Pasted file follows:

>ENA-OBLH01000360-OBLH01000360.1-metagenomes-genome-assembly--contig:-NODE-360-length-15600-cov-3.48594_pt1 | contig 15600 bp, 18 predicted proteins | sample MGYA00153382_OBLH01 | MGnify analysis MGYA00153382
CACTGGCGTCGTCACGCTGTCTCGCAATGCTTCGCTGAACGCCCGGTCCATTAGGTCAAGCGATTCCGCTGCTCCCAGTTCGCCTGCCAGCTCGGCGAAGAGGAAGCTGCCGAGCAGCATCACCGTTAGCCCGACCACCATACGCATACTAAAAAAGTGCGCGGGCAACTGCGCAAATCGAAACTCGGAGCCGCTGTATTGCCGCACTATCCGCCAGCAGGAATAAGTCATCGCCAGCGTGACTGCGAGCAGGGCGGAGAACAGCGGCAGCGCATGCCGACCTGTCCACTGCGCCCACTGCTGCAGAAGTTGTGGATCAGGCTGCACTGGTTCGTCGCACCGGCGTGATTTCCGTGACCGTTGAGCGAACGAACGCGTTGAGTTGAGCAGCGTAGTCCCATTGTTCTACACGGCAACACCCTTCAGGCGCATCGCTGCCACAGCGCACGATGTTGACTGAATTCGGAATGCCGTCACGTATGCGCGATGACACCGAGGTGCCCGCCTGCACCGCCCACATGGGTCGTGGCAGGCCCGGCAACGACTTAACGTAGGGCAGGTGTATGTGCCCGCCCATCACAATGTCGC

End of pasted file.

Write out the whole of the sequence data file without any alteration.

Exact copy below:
>ENA-OBLH01000360-OBLH01000360.1-metagenomes-genome-assembly--contig:-NODE-360-length-15600-cov-3.48594_pt1 | contig 15600 bp, 18 predicted proteins | sample MGYA00153382_OBLH01 | MGnify analysis MGYA00153382
CACTGGCGTCGTCACGCTGTCTCGCAATGCTTCGCTGAACGCCCGGTCCATTAGGTCAAGCGATTCCGCTGCTCCCAGTTCGCCTGCCAGCTCGGCGAAGAGGAAGCTGCCGAGCAGCATCACCGTTAGCCCGACCACCATACGCATACTAAAAAAGTGCGCGGGCAACTGCGCAAATCGAAACTCGGAGCCGCTGTATTGCCGCACTATCCGCCAGCAGGAATAAGTCATCGCCAGCGTGACTGCGAGCAGGGCGGAGAACAGCGGCAGCGCATGCCGACCTGTCCACTGCGCCCACTGCTGCAGAAGTTGTGGATCAGGCTGCACTGGTTCGTCGCACCGGCGTGATTTCCGTGACCGTTGAGCGAACGAACGCGTTGAGTTGAGCAGCGTAGTCCCATTGTTCTACACGGCAACACCCTTCAGGCGCATCGCTGCCACAGCGCACGATGTTGACTGAATTCGGAATGCCGTCACGTATGCGCGATGACACCGAGGTGCCCGCCTGCACCGCCCACATGGGTCGTGGCAGGCCCGGCAACGACTTAACGTAGGGCAGGTGTATGTGCCCGCCCATCACAATGTCGC